Action Ridge General Meeting
April 13, 2022
The meeting began at 7:15pm. Participants were in person at the Park Ridge Community Church and virtual via Zoom.
Nan welcomed everyone and read the Land Acknowledgment. She then introduced Tonika Lewis Johnson, creator of the Folded Map Project, and Maria Krysan, Professor of Sociology at the University of Illinois Chicago.
Feature Presentation: The Folded Map Project (Live!)
Maria Krysan provided background for the project, including the Fair Housing Act of 1968, which made it illegal to discriminate based on race, religion, national origin, sex, (and as amended) handicap and family status.
However, segregation is basically unchanged from then, though it looks somewhat different. Segregation is now baked into policies due to social engineering of segregation.
Three explanations for segregation:
- Economics (assimilation perspective)
- Discrimination (stratification perspective)
Preferences (social factors) would still lead to segregation even if economics and discrimination didn’t exist.
Our media, social networks, and lived experiences are all informed by race. They are the reason we know what we do about whether a place is “good” or “bad”.
- Media is more than news – movies, TV, advertisements for stores or jobs, list serves.
- Social networks – living near family/friends, but also knowing where people you know live.
- Lived experiences – where you live or lived, worked, places you go.
People have a tendency to use one known fact about a place to fill in for lots of things they don’t know about a place.
The Folded Map disrupts these thought systems.
Tonika also spearheaded the Don’t Go… Project. She and Maria interviewed 30 people about going to neighborhoods on the south and west sides of Chicago. Many articulated reasons for not going that were not known or true.
Tonika played a video of a segment related to the Firsthand: Segregation series. Chicagoans who have gone where they weren’t “supposed” to go discussed their experiences.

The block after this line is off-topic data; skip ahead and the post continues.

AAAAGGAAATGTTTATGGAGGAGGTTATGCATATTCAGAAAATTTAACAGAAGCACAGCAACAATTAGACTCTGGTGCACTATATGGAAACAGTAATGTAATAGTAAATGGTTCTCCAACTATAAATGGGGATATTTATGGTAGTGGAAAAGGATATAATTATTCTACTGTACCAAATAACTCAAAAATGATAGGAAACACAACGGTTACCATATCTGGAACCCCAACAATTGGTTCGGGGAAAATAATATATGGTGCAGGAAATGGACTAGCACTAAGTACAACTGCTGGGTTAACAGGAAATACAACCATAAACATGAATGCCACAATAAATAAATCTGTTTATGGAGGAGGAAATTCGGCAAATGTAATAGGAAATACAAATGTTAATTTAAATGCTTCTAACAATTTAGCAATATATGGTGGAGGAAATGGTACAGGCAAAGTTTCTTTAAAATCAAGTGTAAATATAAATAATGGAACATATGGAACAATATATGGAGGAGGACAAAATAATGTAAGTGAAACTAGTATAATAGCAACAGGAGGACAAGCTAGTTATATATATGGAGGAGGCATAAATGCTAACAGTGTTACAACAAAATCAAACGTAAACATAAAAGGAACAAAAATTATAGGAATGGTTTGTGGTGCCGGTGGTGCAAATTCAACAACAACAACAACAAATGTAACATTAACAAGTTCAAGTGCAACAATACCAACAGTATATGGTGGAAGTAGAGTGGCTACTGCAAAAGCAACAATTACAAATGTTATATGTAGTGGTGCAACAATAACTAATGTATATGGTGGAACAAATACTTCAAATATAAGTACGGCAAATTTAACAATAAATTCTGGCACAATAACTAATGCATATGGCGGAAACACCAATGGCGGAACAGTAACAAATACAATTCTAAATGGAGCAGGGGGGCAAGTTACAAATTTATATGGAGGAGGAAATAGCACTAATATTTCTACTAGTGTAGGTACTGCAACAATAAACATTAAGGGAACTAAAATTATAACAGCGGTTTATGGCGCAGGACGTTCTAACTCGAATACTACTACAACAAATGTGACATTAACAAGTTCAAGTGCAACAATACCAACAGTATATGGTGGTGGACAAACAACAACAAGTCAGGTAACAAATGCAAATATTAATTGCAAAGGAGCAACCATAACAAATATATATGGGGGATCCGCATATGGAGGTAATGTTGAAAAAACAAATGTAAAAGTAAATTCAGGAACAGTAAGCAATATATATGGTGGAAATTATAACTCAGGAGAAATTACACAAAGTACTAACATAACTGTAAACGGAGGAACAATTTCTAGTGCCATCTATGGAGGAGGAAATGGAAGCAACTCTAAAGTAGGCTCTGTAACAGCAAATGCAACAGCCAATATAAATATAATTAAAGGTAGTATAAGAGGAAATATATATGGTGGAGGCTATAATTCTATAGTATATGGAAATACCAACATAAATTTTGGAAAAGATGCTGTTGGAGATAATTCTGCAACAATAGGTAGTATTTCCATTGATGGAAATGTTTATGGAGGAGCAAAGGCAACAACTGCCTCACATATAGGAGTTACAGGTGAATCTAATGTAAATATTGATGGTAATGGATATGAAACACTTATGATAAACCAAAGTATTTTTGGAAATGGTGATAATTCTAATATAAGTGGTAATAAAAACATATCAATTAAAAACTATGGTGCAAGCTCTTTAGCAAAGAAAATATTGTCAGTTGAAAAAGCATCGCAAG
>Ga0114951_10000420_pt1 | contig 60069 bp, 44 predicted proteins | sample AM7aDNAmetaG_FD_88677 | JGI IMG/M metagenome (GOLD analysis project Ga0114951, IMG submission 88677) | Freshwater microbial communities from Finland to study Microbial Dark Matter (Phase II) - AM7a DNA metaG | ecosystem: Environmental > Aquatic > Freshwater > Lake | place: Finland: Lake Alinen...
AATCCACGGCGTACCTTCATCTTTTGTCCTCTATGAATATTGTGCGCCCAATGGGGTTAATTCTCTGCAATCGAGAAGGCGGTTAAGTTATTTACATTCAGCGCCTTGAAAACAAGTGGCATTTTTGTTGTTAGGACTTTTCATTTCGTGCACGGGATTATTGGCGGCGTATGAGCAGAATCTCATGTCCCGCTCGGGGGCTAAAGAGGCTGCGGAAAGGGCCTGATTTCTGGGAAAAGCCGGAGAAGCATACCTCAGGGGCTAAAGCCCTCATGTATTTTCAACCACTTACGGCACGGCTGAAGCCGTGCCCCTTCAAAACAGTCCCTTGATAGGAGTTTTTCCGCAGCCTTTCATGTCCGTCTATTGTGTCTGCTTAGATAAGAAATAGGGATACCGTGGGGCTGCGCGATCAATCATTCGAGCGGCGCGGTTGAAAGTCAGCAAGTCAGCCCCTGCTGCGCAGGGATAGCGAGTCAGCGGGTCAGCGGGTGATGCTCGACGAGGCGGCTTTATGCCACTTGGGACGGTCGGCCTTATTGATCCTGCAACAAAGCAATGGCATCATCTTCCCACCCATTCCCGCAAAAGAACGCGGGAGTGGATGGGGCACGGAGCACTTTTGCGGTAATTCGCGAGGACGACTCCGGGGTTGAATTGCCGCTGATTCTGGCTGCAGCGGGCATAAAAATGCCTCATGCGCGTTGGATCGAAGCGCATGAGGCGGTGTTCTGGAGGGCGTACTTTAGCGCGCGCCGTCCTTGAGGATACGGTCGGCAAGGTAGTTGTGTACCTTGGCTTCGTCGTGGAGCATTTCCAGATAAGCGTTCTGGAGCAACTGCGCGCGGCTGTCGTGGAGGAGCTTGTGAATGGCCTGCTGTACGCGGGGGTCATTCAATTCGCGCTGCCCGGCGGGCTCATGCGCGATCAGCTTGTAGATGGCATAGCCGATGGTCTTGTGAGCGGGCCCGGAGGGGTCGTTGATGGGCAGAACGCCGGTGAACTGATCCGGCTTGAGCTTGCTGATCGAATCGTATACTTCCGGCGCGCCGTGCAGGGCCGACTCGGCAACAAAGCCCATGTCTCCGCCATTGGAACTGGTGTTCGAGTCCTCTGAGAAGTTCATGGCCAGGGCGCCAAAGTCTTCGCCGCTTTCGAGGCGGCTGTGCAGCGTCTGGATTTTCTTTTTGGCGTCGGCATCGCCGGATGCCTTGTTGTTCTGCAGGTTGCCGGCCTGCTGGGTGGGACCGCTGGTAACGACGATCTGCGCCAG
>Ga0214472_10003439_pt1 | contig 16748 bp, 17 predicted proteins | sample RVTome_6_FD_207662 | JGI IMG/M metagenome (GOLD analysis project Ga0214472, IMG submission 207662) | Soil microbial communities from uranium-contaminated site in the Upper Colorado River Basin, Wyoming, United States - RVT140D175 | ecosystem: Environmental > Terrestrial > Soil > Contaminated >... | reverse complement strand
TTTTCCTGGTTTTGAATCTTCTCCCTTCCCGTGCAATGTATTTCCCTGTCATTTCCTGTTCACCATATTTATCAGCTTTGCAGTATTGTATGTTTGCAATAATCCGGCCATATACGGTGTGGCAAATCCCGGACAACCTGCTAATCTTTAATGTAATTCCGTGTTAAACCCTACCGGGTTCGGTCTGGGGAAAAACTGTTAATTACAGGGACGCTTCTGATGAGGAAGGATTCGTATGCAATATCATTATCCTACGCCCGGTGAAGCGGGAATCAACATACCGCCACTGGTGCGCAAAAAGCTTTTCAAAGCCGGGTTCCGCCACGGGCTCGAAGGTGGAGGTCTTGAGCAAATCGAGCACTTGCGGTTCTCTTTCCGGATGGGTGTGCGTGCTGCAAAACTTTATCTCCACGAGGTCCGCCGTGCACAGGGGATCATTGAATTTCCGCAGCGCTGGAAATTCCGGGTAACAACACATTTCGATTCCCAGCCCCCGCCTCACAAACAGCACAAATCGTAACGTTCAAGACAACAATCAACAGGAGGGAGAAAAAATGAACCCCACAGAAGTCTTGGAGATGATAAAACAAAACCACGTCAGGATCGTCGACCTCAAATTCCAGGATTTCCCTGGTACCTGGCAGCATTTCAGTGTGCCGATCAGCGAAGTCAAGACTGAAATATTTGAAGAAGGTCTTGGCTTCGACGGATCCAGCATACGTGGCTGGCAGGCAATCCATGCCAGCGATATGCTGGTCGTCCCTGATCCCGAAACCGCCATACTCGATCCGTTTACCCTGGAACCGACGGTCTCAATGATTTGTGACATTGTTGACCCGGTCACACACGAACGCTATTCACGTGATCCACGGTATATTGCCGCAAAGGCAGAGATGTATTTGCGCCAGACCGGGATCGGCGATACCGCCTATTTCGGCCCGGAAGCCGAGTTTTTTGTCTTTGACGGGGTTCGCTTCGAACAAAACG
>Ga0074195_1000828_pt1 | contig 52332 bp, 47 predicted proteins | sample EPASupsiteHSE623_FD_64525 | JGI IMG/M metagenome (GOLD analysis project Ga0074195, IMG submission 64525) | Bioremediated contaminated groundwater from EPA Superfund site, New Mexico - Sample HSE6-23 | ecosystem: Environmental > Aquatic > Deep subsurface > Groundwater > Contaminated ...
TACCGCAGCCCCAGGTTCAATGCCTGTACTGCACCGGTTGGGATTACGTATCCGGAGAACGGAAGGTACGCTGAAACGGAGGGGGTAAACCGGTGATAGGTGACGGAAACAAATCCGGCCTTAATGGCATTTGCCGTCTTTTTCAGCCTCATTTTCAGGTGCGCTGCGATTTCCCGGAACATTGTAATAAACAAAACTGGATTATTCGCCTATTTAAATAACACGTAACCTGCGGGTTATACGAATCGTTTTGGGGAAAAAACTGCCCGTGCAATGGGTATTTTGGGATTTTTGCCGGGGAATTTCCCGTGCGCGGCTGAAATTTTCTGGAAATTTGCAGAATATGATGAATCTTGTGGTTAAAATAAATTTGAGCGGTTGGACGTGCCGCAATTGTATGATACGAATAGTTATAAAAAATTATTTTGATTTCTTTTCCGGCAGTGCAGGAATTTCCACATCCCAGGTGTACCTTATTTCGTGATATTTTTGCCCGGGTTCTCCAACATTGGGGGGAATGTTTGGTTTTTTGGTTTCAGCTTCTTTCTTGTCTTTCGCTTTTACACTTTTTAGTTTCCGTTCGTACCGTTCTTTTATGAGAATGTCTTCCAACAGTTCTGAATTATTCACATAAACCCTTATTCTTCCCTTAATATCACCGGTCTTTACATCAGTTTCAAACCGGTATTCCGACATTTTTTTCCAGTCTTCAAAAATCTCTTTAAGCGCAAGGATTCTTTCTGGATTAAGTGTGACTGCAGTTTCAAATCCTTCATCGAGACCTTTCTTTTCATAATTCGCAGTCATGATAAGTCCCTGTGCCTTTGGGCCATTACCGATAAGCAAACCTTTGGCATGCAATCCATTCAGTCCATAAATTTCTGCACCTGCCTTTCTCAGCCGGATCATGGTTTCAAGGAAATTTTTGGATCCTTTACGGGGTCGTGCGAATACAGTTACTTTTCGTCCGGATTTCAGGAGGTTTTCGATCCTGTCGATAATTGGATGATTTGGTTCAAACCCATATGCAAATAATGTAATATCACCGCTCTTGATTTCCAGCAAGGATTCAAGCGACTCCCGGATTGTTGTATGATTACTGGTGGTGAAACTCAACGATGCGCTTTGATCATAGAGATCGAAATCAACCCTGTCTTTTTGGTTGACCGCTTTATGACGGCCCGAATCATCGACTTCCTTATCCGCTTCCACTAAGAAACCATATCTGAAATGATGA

Tonika presented another project she worked on called Belonging: Power, Place, and (im)possibilities. Inspired by news reports of downtown Chicago business that were banning teens, she interviewed and photographed nine Black and brown youth and asked them about places where they have been profiled.
Reflections of AR members who went to Blue Island
Several Action Ridge members went to visit Blue Island in small groups over the past month. Action Ridge had identified Blue Island as Park Ridge’s map twin at the previous meeting.
There was a lot of community energy. The people at City Hall were welcoming. She had grown up in the community. Her mother had grown up in Blue Island. She visited the funeral home that had done her family’s funerals.
Chris spent most of his time in downtown Blue Island. Almost all of the people working in the library were white. Many library patrons looked like they might be homeless. He saw many historic homes in the residential areas. It struck him that a very diverse community had figured out how to be stable.
Blue Island reminded her of Des Plaines in the way that it exhibited racial diversity and revitalization of the downtown area. She came in by way of more affluent suburbs, Homewood and Flossmoor. There she saw golf courses and overpasses. By contrast, Blue Island had a junkyard at its edge and she had to wait 10 minutes for a freight train to pass. The library had a big collection of books for job seeking and study guides for the military entrance test.
Nan will collect reflections from all of the AR members who went to Blue Island and will send out the compendium to the group.
Blue Island will be hosting a community clean up. There was a discussion about whether it is appropriate for people from Park Ridge to participate. Would it be a useful way to get to know people in Blue Island or could it be perceived as a do-gooder activity that might offend? Tonika thought it would be a good idea to go. Nan will send out more information as it becomes available.
At the May 11 Action Ridge meeting we will work through some of the action-oriented materials from the Firsthand series study guide.
Cynthia Kater discussed two events that respond to recent drops of anti-Semitic flyers in the north and northwest suburbs. The Niles Coalition asked if Action Ridge wanted to be involved. There will be a rally on April 24 at 5:30pm at Gallery Park in Glenview. Several elected officials are expected to attend. Then, on the afternoon of May 15, there will be a rally in Jonquil Park in Niles.
Tonika Johnson will be recording a live episode of her podcast, Inequity for Sale, on April 28 at Kennedy King College. Her guests will include Marisa Novara, Commissioner of the Chicago Department of Housing; Robin Simmons, who led the charge for the Evanston reparations program; and Amber Hendley, a researcher on the paper, “The Plunder of Black Wealth in Chicago”.
The Smithsonian exhibit, “The Bias Inside Us”, will be at the Evanston Public Library. Nan is organizing a group from Action Ridge to attend.
Meeting adjourned at 9:10pm
Minutes respectfully submitted by Alissa Goldwasser and Nan Parson.